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Client-side rendering in AMP

This guide outlines client-side rendering possibilities in AMP. By default, AMP pages are server-side rendered. However, in certain cases it's necessary to dynamically render data, such as a list of articles or items in a user’s shopping cart.

Rendering on page load

Although its name may be misleading, amp-list is the go-to solution for client-side rendering in AMP. The amp-list component works in a wide range of client-side rendering needs. It can render a single item or provide infinite scrolling and pagination. It allows dynamic content rendering on page load and can update that content after a user interacts with the page. Use the default loading indicator, or build your own, for the best UX, especially when fetching from a remote endpoint.

The amp-list component uses a remote JSON endpoint, a local amp-state element, or a local amp-script element, to render dynamic content on page load. Default use of amp-list requires each JSON to have an items array.

<amp-state id="weekdays">
    <script type="application/json">
    {
      "items": [
        "Monday",
        "Tuesday",
        "Wednesday",
        "Thursday",
        "Friday",
        "Saturday",
        "Sunday"
      ]
    }
    </script>
  </amp-state>
  <amp-list layout="fixed-height" 
            height="126" 
            src="amp-state:weekdays" 
            binding="no">    
    <template type="amp-mustache">
      {{.}}
    </template>
  </amp-list>
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This is adjustable through use of the single-item and items attributes.

  <amp-list layout="fixed-height" 
            height="18" 
            src="/documentation/examples/api/time"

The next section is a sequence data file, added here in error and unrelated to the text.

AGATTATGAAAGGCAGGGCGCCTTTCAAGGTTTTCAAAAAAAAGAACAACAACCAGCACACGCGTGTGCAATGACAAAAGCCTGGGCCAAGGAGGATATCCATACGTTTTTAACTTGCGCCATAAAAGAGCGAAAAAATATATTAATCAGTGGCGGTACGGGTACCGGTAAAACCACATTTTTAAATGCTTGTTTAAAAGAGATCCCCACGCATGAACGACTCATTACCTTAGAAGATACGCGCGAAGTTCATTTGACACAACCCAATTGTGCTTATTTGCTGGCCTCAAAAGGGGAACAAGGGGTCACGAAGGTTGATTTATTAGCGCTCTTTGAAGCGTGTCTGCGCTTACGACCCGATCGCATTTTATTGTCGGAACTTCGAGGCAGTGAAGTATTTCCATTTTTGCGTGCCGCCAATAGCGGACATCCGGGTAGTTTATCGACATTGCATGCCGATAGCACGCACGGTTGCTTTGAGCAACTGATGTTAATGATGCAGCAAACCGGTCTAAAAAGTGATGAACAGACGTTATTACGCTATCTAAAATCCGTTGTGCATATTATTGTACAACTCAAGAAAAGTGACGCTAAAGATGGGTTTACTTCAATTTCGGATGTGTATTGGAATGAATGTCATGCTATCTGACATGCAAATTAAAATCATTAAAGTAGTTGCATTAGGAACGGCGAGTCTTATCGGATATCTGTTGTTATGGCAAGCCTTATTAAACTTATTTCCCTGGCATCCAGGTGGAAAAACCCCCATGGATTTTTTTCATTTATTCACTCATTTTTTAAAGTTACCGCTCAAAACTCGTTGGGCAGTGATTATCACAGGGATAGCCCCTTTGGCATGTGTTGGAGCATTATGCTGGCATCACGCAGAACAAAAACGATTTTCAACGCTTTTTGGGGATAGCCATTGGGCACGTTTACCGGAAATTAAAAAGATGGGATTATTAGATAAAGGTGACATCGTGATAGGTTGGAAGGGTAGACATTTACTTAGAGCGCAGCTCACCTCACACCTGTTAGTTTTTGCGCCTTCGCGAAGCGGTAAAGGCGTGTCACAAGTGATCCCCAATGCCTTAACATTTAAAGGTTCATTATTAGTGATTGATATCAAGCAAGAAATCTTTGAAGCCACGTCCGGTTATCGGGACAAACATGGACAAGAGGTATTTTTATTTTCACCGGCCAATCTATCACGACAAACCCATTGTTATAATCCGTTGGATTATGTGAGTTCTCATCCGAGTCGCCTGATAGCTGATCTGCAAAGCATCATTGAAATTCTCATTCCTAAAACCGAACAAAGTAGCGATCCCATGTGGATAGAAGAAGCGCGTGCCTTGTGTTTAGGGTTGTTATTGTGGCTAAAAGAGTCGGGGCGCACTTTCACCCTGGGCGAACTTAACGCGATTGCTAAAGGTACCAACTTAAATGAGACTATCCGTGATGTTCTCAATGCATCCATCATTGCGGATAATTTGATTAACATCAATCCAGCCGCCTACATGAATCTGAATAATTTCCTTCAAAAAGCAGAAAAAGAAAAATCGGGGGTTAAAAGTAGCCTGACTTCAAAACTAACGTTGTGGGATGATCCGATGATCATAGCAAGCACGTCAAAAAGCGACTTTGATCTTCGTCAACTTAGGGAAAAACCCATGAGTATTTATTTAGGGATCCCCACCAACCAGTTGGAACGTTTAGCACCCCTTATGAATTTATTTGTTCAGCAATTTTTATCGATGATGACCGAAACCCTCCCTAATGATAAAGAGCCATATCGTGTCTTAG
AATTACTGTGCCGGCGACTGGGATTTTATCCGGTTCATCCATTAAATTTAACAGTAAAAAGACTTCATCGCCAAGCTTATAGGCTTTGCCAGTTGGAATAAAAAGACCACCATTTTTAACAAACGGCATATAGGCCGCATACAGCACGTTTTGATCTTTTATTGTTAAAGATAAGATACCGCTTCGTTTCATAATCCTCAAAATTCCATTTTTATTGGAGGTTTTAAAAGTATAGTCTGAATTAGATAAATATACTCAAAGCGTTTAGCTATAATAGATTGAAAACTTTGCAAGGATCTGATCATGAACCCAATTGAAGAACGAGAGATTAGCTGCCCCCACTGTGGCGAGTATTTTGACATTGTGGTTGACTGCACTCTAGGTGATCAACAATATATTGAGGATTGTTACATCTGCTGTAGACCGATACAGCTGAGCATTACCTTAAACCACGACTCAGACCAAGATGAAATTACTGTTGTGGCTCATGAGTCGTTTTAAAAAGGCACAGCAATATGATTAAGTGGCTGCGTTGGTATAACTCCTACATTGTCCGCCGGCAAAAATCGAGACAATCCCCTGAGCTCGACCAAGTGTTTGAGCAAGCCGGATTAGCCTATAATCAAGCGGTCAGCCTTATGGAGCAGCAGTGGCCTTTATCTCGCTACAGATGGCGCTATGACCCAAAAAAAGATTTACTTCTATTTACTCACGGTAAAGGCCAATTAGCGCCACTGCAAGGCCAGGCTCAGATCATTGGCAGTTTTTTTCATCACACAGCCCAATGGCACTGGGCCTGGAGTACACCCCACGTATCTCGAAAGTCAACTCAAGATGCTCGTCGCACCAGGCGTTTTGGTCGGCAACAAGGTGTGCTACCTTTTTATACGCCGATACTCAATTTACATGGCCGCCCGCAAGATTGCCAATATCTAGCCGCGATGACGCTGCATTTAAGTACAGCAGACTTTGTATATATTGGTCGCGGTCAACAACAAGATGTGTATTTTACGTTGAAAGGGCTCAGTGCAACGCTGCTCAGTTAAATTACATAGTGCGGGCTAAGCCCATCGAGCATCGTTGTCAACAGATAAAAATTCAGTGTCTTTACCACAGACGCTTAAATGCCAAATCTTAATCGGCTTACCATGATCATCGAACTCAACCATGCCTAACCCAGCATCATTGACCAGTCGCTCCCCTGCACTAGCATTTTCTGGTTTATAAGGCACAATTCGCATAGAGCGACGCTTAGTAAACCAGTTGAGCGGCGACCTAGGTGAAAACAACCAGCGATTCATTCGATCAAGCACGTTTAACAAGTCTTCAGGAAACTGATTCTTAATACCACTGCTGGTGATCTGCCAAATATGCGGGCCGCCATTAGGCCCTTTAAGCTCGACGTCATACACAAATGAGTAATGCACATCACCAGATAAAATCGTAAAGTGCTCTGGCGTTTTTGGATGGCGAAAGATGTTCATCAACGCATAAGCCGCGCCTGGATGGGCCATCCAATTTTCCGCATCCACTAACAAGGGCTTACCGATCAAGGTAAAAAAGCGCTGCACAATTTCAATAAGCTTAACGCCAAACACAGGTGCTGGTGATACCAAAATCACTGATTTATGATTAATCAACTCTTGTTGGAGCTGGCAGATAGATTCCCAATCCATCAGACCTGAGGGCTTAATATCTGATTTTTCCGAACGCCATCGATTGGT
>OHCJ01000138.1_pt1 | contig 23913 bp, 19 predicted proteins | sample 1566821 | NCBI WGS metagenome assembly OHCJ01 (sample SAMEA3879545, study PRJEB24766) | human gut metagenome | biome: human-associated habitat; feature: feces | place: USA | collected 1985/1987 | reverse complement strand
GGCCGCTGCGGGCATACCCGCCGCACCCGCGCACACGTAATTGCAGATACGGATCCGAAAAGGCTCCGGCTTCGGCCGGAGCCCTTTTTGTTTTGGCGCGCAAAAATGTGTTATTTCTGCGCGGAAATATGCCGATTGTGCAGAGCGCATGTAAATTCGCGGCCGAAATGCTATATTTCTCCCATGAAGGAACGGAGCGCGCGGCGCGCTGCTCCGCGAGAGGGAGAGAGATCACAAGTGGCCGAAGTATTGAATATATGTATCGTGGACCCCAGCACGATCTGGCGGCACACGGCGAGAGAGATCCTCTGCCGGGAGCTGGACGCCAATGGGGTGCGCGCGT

binding="no" 
            single-item 
            items=".">
<template type="amp-mustache">
      The time is: {{time}}
    </template>  </amp-list>
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AMP render's content using amp-mustache templates.

For the best user experience, and to remain AMP-valid, you must predefine the height of rendered content. This can be done with the following layouts:

  • responsive
  • fill
  • fixed-height
  • fixed
  • flex-item

A best practice is to use the fixed-height layout attribute on the amp-list element.

To avoid blank space while content is loading, display a placeholder within the amp-list component.

<amp-list height="32" width="80"
    src="/login-button"
    binding="no"
    items="."
    single-item>
    <template type="amp-mustache">
    {{#loggedIn}}
    <button>Logout</button>
    {{/loggedIn}}
    {{^loggedIn}}
    <button>Login</button>
    {{#loggedIn}}
  </template>
  <button disabled placeholder>Login</button>
</amp-list>
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If using multiple amp-list implementations, a best practice is to use a single fetch and share the data.

Render from a JSON endpoint

When rendering from a JSON endpoint, and not a local amp-state element, include the binding attribute and set it to no.

<amp-list layout="fixed-height"
  height="100"
  src="/static/samples/json/examples.json"
  binding="no">
  <template type="amp-mustache">
    <div><a href="{{url}}">{{title}}</a></div>
  </template>
</amp-list>
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If binding="no" is not specified, amp-list defaults to binding="always". This means bindings are executed on page load, causing AMP to block the render and slow your page.

Rendering on page load from amp-state

Using amp-list enables state rendering from amp-bind on page load. You can render data from a local amp-state element on page load by using the amp-state prefix in the src attribute value.

  <amp-state
    id="hikes">
    <script type="application/json">
          {
        "items": [
          {
            "title": "Coastal Sights",
            "city": "San Francisco",
            "length": "9.3 Miles",
            "hikeUrl": "/coast",
            "credit": "Photo by Joseph Barrientos",
            "imageUrl": "https://images.unsplash.com/photo-1449034446853-66c86144b0ad?ixlib=rb-1.2.1&ixid=eyJhcHBfaWQiOjEyMDd9&auto=format&fit=crop&w=800&q=60",
            "altDescription": "Photo of the Golden Gate Bridge."
          },
          {
            "title": "Through the Park",
            "city": "San Francisco",
            "length": "5 Miles",
            "hikeUrl": "/park",